The volume of granules 42 employed to form the desired barrier is not critical, so long as they are sufficient to cover the interface 4. Preferably, a multilayer barrier of beads are formed, having an overall barrier axial thickness of from about %ths to %ths of an inch.
Alternatively, the granules plus adhesive having a specific gravity of between 1.03 and 1.09 may be eliminated and an amorphous single material or homogenous mixture having at least moderate adhesive properties sufficient for forming an adherent barrier seal plus specific gravity between 1.03 and 1.05, may be used. This amorphous sealing material may include more than one ingredient. For example, a putty having selected plasticity, adhesiveness and specific gravity might be used.
What is claimed is:
l. A self-contained unitary separator assembly for the separation and isolation of blood plasma or blood serum from blood cellular material which comprises:
a. a container having a first open end which is adapted to receive blood for subsequent separation into a light phase and a heavy phase and a second open end for removing said light phase;
b. closures sealing the open ends of the container, said closures being formed of a self-sealing elastomeric material which is penetrable by a cannula; and
a multiplicity of polystyrene beads coated with an adhesive silicone grease having a viscosity of about 30,000 centistokes and which is immiscible and insoluble in blood and non-reactive therewith, said beads having a specific gravity between about 1.03 and 1.09, said coated beads being adhered together in a location adjacent to the closure for said second end.
2. An assembly according to claim 1 wherein the closure for said second end has an axial recess in the lower surface thereof for receiving the coated beads.
3. An assembly according to claim 1 wherein said beads have a specific gravity of about 1.05.
4. An assembly according to claim 1 wherein said beads form a barrier layer within said container, said layer having a thickness of from about %ths to %ths of an inch thick. 7
|Cited Patent||Filing date||Publication date||Applicant||Title|
|US3586064 *||Sep 3, 1969||Jun 22, 1971||Metropolitan Pathology Lab Inc||Blood serum collection tube and method of collection|
|US3647070 *||Jun 11, 1970||Mar 7, 1972||Technicon Corp||Method and apparatus for the provision of fluid interface barriers|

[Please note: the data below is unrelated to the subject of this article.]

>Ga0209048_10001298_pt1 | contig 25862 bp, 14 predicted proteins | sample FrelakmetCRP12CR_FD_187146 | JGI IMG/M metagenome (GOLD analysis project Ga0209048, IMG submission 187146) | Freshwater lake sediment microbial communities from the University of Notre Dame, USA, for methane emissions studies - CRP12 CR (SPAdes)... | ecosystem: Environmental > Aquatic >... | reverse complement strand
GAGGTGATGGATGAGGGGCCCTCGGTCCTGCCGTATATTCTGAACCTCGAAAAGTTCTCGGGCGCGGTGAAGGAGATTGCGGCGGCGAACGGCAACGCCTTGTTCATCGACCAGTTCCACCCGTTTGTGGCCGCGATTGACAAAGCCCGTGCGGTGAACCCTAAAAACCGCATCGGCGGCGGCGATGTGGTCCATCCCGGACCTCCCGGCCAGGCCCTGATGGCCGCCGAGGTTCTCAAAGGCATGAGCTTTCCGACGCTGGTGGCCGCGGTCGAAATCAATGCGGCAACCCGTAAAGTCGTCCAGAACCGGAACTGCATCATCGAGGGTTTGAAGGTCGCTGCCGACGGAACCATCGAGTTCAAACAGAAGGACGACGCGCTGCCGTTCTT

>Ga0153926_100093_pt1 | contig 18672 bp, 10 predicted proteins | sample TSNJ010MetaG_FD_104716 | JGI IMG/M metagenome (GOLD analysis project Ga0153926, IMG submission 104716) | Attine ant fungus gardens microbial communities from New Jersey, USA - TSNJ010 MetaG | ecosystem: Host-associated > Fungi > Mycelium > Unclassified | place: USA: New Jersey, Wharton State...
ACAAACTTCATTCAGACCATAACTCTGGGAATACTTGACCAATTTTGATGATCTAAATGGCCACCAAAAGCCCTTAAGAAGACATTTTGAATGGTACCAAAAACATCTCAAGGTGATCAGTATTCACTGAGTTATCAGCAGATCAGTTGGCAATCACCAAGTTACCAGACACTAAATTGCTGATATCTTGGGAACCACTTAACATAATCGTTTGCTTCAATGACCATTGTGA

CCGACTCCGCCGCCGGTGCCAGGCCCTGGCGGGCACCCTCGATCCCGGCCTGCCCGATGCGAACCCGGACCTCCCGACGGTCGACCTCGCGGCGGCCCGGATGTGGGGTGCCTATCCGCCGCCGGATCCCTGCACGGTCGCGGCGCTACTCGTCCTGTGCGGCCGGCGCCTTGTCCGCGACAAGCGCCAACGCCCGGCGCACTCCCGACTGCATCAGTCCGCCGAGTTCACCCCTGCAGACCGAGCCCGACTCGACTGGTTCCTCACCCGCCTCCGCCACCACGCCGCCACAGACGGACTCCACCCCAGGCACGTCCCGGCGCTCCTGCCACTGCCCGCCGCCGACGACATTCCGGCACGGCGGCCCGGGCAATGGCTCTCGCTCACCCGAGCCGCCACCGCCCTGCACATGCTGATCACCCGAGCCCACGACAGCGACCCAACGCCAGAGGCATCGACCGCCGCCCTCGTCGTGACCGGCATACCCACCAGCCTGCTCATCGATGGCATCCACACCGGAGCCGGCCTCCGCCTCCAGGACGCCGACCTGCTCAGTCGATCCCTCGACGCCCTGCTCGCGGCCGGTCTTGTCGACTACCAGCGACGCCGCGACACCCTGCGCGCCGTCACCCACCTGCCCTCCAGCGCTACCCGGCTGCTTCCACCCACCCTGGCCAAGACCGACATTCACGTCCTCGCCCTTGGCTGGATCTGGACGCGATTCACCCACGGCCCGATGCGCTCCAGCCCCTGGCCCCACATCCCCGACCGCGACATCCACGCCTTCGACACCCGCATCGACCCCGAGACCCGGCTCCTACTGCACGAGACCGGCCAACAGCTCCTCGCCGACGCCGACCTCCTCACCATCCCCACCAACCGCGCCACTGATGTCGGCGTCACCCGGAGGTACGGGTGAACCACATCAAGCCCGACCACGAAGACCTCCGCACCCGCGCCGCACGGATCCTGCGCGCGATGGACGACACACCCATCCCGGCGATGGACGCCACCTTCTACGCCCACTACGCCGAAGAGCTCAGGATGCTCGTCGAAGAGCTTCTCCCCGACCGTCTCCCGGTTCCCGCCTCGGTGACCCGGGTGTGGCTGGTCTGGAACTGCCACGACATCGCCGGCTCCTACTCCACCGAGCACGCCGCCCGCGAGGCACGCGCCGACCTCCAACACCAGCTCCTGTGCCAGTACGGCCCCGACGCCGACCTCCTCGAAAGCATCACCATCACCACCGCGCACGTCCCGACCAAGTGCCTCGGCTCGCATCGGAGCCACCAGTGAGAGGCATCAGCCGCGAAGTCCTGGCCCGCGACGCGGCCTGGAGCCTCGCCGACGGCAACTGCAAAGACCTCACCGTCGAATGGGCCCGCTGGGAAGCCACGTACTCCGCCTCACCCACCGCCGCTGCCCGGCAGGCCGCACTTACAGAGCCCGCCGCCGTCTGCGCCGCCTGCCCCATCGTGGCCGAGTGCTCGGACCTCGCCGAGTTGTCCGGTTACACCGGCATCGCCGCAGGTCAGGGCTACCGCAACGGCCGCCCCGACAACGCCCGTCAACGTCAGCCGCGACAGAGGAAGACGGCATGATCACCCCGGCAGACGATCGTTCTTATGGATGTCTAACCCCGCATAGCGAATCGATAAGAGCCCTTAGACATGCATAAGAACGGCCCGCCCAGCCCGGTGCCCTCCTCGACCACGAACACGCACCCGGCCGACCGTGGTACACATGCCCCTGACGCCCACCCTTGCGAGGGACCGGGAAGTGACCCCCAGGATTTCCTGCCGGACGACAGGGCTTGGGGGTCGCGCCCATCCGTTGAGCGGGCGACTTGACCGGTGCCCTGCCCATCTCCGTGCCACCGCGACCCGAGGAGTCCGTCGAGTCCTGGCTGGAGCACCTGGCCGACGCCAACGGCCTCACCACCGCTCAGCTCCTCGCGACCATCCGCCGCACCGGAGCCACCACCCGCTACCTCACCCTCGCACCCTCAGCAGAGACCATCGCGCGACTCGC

|US3780935 *||Jul 10, 1972||Dec 25, 1973||Lukacs & Jacoby Ass||Serum separating method|
|US3852194 *||Dec 11, 1972||Dec 3, 1974||Corning Glass Works||Apparatus and method for fluid collection and partitioning|
|Citing Patent||Filing date||Publication date||Applicant||Title|
|US3976579 *||Jul 10, 1975||Aug 24, 1976||Becton, Dickinson And Company||Novel assembly|
|US3986962 *||Jul 10, 1975||Oct 19, 1976||Becton, Dickinson And Company||Novel assembly for separating blood|
|US4012325 *||May 27, 1975||Mar 15, 1977||Eastman Kodak Company||Biological fluid dispenser and separator|
|US4021340 *||Nov 28, 1975||May 3, 1977||Corning Glass Works||Blood separating composition|
|US4027660 *||Apr 2, 1976||Jun 7, 1977||Wardlaw Stephen C||Material layer volume determination|
|US4077396 *||Dec 2, 1976||Mar 7, 1978||Wardlaw Stephen C||Material layer volume determination|
|US4082085 *||Sep 20, 1976||Apr 4, 1978||Wardlaw Stephen C||Blood constituent testing methods|
|US4091659 *||Mar 24, 1977||May 30, 1978||Massey James V Iii||Apparatus for measuring white cell count|
|US4134832 *||Sep 28, 1977||Jan 16, 1979||Ken Heimreid||Method and device for treatment of blood|
|US4137755 *||Dec 20, 1977||Feb 6, 1979||Wardlaw Stephen C||Material layer volume determination|
|US4152269 *||Feb 1, 1977||May 1, 1979||Warner-Lambert Company||Collection and separation device|
|US4279863 *||Sep 12, 1979||Jul 21, 1981||Sherwood Medical Industries, Inc.||Reagent separator for a blood collection tube|
|US4350593 *||Jun 25, 1979||Sep 21, 1982||Becton, Dickinson And Company||Assembly, compositions and method for separating blood|
|US4369117 *||May 12, 1980||Jan 18, 1983||American Hospital Supply Corporation||Serum separating method and apparatus|
|US4379849 *||Sep 26, 1980||Apr 12, 1983||Ken Heimreid||Method and means for the examination of uncoagulated blood|
|US4666850 *||Oct 28, 1983||May 19, 1987||Becton, Dickinson And Company||Microbial pathogen detecting system and process|
|US4811866 *||Jan 2, 1987||Mar 14, 1989||Helena Laboratories Corporation||Method and apparatus for dispensing liquids|
|US4818386 *||Oct 8, 1987||Apr 4, 1989||Becton, Dickinson And Company||Device for separating the components of a liquid sample having higher and lower specific gravities|
|US4877520 *||Jun 6, 1988||Oct 31, 1989||Becton, Dickinson And Company||Device for separating the components of a liquid sample having higher and lower specific gravities|
|US5169543 *||Mar 27, 1990||Dec 8, 1992||Nippon Paint Co., Ltd.||Serum separation sealant and fine resin particles using the same|
|US5236604 *||May 29, 1991||Aug 17, 1993||Sherwood Medical Company||Serum separation blood collection tube and the method of using thereof|
|US5257529 *||Mar 8, 1993||Nov 2, 1993||Nissho Corporation||Method and device for measurement of viscosity of liquids|
|US5269927 *||Dec 16, 1991||Dec 14, 1993||Sherwood Medical Company||Separation device for use in blood collection tubes|
|US5454958 *||Sep 1, 1993||Oct 3, 1995||Sherwood Medical Company||Method for sampling in a container having a material therein which separates from a barrier material|